Indicted Attorney General Ken Paxton's arguments to dismiss securities fraud charges appear to becoming more desperate, if special prosecutors' recent filings are any indication.
In a series of elegantly acerbic responses, Brian Wice, Kent Schaefer, and Nicole LaBorde have painted Paxton as an Animal House-esque doofus and a student of the Don Draper School of Smokescreens. The prosecutors' latest batch of responses similarly point out the folly of Paxton's latest unreasonable reasoning — namely, his argument that he cannot legally be prosecuted because the Texas State Securities Board did not refer his violation to authorities for criminal charges.
As prosecutors note, Paxton admitted to the Board that he solicited clients for a friend's money management firm, Mowery Capital Management, without registering as an agent with the Board, a violation of state securities law. Paxton's unregistered dabbling in securities was unearthed by Texas Tribune reporter Jay Root, and Paxton's campaign acted quickly, in the hopes of killing the story before it became an issue in the election. Paxton admitted his violation and received a $1,000 slap-on-the-wrist from the Board.
Prosecutors state that the Board did not know the extent of Paxton's questionable securities-related activity until after that fine; it wasn't until later that Paxton's solicitation on behalf of a Dallas tech start-up called Servergy was revealed. Paxton peddled the company to friends without disclosing the fact that he was being compensated in stock. Servergy is currently under investigation by the Securities and Exchange Commission for allegedly misleading investors.
"At the time Paxton and his legal team scurried to cut a deal with the TSSB in April of 2014 to get this matter off the front page...the TSSB did not know, nor could it have reasonably known, about the trail of criminality that linked Paxton, [Servergy founder] Bill Mapp, and Servergy," prosecutors stated in one of four motions filed last week.
The motion further alleges that Paxton "was able to walk away from the [Mowery Capital Management] imbroglio with a fine because the TSSB could only see the tip of the iceberg representing the actual depth and breadth of his criminality...."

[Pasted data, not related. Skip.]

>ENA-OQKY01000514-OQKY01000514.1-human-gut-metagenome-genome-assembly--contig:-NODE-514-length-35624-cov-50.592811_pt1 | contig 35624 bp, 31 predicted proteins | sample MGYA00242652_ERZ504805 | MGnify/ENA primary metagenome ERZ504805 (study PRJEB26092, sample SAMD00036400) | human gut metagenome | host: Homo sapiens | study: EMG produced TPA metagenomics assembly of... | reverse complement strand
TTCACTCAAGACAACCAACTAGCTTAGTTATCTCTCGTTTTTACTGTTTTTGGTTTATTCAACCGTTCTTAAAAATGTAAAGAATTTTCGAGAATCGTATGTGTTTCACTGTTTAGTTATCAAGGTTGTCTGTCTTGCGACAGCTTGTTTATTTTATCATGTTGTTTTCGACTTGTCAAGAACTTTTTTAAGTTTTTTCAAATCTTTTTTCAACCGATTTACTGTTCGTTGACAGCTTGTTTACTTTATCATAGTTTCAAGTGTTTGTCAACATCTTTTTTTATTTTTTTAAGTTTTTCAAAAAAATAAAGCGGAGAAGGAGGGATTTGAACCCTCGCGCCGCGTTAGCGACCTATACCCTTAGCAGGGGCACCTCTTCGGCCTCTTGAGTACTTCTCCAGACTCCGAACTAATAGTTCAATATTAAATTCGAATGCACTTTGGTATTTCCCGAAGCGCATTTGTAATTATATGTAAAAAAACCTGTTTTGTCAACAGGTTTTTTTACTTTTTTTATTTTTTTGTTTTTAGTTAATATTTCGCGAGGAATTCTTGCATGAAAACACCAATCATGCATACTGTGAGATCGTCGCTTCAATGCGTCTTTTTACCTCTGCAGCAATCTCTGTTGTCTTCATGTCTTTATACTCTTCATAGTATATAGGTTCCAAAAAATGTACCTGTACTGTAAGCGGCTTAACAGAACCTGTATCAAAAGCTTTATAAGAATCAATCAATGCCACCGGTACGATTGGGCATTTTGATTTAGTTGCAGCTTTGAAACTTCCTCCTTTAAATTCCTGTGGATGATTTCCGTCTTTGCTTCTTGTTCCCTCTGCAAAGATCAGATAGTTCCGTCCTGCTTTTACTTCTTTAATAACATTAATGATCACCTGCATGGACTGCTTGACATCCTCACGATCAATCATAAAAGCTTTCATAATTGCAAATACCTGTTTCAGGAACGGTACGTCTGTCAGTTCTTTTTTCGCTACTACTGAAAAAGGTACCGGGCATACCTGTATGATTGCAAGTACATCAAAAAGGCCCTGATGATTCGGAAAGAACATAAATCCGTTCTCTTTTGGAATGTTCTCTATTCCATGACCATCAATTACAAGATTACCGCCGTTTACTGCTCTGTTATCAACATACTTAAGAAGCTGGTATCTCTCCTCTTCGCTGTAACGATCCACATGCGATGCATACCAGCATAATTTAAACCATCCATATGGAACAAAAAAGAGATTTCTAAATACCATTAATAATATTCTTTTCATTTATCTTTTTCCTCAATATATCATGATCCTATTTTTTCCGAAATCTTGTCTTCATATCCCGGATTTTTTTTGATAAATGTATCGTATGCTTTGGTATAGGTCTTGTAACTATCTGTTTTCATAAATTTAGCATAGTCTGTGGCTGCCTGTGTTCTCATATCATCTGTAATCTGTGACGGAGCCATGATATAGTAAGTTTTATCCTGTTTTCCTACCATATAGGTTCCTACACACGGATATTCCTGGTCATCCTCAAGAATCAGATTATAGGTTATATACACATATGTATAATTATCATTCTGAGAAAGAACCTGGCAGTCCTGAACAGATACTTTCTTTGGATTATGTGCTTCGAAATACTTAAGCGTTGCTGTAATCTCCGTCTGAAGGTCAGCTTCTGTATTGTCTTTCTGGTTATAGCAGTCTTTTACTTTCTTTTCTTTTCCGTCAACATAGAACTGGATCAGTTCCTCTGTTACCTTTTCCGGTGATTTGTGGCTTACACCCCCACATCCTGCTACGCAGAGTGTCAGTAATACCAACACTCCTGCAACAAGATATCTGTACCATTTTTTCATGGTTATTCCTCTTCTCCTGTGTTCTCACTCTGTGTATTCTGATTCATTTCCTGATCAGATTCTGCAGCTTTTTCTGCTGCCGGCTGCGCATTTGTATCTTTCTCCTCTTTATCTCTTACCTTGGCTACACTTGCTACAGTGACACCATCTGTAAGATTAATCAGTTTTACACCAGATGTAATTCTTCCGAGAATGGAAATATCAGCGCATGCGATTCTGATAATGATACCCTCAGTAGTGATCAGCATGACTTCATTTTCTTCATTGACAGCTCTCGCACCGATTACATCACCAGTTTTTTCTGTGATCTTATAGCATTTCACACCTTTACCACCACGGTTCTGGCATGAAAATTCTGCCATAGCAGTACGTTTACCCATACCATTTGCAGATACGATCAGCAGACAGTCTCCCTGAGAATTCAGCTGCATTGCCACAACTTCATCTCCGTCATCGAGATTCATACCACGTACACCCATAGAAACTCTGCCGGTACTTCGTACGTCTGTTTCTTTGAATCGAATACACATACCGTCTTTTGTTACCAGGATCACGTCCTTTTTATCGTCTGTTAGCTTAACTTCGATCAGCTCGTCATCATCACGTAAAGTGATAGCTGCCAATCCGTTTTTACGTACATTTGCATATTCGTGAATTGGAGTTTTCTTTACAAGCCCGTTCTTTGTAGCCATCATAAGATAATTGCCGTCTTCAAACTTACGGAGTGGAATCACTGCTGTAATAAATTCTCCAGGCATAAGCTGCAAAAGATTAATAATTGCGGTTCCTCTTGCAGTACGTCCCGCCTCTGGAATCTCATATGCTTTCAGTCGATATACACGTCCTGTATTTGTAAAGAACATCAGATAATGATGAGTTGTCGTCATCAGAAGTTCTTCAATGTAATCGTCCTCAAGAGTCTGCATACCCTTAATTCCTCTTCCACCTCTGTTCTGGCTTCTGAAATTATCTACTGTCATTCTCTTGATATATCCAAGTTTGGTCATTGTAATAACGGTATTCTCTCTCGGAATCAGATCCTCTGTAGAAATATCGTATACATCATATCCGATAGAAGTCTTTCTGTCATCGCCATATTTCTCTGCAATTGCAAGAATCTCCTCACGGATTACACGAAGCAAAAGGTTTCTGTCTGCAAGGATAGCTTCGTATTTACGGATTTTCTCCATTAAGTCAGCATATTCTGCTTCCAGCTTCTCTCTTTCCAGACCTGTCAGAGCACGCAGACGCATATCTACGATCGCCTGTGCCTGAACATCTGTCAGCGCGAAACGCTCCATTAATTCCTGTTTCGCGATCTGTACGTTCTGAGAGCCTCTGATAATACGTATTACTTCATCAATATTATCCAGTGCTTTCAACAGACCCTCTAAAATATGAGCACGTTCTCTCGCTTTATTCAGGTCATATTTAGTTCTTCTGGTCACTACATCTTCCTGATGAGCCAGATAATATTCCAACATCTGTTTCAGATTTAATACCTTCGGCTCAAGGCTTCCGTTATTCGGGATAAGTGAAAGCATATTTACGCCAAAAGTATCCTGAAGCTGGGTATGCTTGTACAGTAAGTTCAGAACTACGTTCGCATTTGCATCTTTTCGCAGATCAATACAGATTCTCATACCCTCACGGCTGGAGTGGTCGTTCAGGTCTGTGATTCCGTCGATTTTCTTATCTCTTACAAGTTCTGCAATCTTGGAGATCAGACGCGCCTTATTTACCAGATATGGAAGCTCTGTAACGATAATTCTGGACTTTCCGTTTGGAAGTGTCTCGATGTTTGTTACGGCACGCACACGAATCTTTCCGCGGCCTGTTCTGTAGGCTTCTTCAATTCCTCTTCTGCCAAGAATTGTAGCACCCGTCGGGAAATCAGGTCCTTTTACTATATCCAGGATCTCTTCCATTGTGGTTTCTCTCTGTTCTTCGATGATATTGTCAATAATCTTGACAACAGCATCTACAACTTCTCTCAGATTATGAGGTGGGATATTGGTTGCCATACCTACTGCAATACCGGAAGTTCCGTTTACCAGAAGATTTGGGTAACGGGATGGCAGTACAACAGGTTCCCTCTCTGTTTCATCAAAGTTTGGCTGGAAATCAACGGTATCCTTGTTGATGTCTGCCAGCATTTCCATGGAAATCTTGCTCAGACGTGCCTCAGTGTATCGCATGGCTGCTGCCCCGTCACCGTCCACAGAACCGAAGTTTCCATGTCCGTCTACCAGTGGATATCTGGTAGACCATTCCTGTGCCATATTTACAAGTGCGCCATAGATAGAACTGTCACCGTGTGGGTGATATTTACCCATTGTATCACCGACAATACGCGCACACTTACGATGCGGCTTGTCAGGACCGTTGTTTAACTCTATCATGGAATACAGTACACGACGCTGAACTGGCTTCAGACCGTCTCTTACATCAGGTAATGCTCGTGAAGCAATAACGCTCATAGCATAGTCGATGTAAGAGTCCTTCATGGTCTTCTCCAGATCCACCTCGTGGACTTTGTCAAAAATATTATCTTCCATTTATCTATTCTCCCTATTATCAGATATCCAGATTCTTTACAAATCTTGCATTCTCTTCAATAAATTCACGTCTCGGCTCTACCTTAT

The motion also attacks Paxton's novel argument about the purported unfairness of his indictment: Paxton entered into an agreed order with the TSSB, which didn't refer the matter for criminal charges, but wound up being indicted anyway. This, Paxton argued, means that any agreed order with the TSSB "is a ticket to criminal investigation." Ostensibly, Paxton seems to argue, this sets a precedent that would keep violators from quickly resolving matters with the TSSB, essentially "neutering" it.
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But prosecutors argue that "a disciplinary order 'is a ticket to criminal investigation' only if the respondent's itinerary, like Paxton's, has a layover with the likes of Bill Mapp and Servergy...."
Prosecutors also claim that the TSSB did not know at the time of the disciplinary order that Mowery Capital Management was asking its clients to sign backdated documents that stated they knew Paxton was being compensated.
So far, Paxton has fought his charges on technical and procedural grounds — plus a personal attack on a judge and his wife, for good measure. This has forced prosecutors to spend time shooting down those arguments, meaning that few of the motions filed by either side so far get to the actual substance of Paxton's alleged criminal activity. The motions filed last week come closer to describing that activity, and we look forward to seeing more of that.